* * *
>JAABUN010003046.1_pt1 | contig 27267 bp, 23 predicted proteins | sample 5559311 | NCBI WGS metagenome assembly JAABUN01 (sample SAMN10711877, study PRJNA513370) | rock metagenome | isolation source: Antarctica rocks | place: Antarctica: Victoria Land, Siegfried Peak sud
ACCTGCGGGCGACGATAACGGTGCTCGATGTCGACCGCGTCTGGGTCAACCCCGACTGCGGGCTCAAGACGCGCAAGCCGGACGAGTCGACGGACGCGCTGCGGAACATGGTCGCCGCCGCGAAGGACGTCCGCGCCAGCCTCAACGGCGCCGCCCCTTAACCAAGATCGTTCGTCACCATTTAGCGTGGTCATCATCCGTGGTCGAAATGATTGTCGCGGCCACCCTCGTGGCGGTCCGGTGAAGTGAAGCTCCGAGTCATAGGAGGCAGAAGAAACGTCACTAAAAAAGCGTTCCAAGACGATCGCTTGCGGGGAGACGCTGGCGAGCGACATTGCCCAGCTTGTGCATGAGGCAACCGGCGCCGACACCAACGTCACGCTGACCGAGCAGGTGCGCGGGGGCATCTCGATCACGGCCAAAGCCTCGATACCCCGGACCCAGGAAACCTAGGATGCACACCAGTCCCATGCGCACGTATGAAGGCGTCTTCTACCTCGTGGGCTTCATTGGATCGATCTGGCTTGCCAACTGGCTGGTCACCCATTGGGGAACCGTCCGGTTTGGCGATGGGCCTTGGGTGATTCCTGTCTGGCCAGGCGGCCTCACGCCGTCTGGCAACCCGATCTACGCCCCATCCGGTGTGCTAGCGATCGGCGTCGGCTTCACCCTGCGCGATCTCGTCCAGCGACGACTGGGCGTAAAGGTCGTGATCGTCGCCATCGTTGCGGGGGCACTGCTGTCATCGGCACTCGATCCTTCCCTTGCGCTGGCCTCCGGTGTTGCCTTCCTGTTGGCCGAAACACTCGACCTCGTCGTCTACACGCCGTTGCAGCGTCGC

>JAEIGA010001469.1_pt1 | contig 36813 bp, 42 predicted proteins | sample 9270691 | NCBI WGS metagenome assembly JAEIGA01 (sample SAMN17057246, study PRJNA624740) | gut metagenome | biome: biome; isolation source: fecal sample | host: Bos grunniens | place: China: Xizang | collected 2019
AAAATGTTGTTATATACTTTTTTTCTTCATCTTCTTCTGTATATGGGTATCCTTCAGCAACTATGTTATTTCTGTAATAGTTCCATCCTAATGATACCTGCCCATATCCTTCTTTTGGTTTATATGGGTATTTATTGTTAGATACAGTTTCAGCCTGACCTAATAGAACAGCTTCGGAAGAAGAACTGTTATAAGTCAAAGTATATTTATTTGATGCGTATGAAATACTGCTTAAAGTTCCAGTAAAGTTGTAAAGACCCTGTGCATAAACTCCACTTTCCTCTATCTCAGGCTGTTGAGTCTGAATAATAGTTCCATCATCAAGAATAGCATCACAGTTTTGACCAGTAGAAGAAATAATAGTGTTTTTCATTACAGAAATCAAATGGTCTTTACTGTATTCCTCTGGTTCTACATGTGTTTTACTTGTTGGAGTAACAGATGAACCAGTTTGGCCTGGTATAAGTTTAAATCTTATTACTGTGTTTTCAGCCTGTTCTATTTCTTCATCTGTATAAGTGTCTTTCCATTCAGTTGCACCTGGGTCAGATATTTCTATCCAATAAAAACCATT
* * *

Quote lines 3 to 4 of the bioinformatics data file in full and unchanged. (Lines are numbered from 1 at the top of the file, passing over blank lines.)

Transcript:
>JAEIGA010001469.1_pt1 | contig 36813 bp, 42 predicted proteins | sample 9270691 | NCBI WGS metagenome assembly JAEIGA01 (sample SAMN17057246, study PRJNA624740) | gut metagenome | biome: biome; isolation source: fecal sample | host: Bos grunniens | place: China: Xizang | collected 2019
AAAATGTTGTTATATACTTTTTTTCTTCATCTTCTTCTGTATATGGGTATCCTTCAGCAACTATGTTATTTCTGTAATAGTTCCATCCTAATGATACCTGCCCATATCCTTCTTTTGGTTTATATGGGTATTTATTGTTAGATACAGTTTCAGCCTGACCTAATAGAACAGCTTCGGAAGAAGAACTGTTATAAGTCAAAGTATATTTATTTGATGCGTATGAAATACTGCTTAAAGTTCCAGTAAAGTTGTAAAGACCCTGTGCATAAACTCCACTTTCCTCTATCTCAGGCTGTTGAGTCTGAATAATAGTTCCATCATCAAGAATAGCATCACAGTTTTGACCAGTAGAAGAAATAATAGTGTTTTTCATTACAGAAATCAAATGGTCTTTACTGTATTCCTCTGGTTCTACATGTGTTTTACTTGTTGGAGTAACAGATGAACCAGTTTGGCCTGGTATAAGTTTAAATCTTATTACTGTGTTTTCAGCCTGTTCTATTTCTTCATCTGTATAAGTGTCTTTCCATTCAGTTGCACCTGGGTCAGATATTTCTATCCAATAAAAACCATT